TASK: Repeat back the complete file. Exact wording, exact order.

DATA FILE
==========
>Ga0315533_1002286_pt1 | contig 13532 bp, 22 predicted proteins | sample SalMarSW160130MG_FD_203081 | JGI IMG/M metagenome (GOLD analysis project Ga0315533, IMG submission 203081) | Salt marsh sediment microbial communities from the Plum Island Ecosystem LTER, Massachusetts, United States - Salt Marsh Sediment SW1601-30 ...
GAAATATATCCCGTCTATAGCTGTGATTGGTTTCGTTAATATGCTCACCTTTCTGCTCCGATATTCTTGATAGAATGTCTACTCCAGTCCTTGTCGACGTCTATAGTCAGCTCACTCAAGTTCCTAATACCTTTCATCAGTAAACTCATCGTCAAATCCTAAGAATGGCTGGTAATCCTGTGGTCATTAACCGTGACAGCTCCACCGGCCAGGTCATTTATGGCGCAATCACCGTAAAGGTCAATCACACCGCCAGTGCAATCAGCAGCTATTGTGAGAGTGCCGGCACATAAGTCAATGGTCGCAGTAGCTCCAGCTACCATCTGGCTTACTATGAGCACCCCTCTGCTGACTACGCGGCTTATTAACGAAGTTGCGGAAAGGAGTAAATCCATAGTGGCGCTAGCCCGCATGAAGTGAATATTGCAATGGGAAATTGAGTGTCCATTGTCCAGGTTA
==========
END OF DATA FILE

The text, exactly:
>Ga0315533_1002286_pt1 | contig 13532 bp, 22 predicted proteins | sample SalMarSW160130MG_FD_203081 | JGI IMG/M metagenome (GOLD analysis project Ga0315533, IMG submission 203081) | Salt marsh sediment microbial communities from the Plum Island Ecosystem LTER, Massachusetts, United States - Salt Marsh Sediment SW1601-30 ...
GAAATATATCCCGTCTATAGCTGTGATTGGTTTCGTTAATATGCTCACCTTTCTGCTCCGATATTCTTGATAGAATGTCTACTCCAGTCCTTGTCGACGTCTATAGTCAGCTCACTCAAGTTCCTAATACCTTTCATCAGTAAACTCATCGTCAAATCCTAAGAATGGCTGGTAATCCTGTGGTCATTAACCGTGACAGCTCCACCGGCCAGGTCATTTATGGCGCAATCACCGTAAAGGTCAATCACACCGCCAGTGCAATCAGCAGCTATTGTGAGAGTGCCGGCACATAAGTCAATGGTCGCAGTAGCTCCAGCTACCATCTGGCTTACTATGAGCACCCCTCTGCTGACTACGCGGCTTATTAACGAAGTTGCGGAAAGGAGTAAATCCATAGTGGCGCTAGCCCGCATGAAGTGAATATTGCAATGGGAAATTGAGTGTCCATTGTCCAGGTTA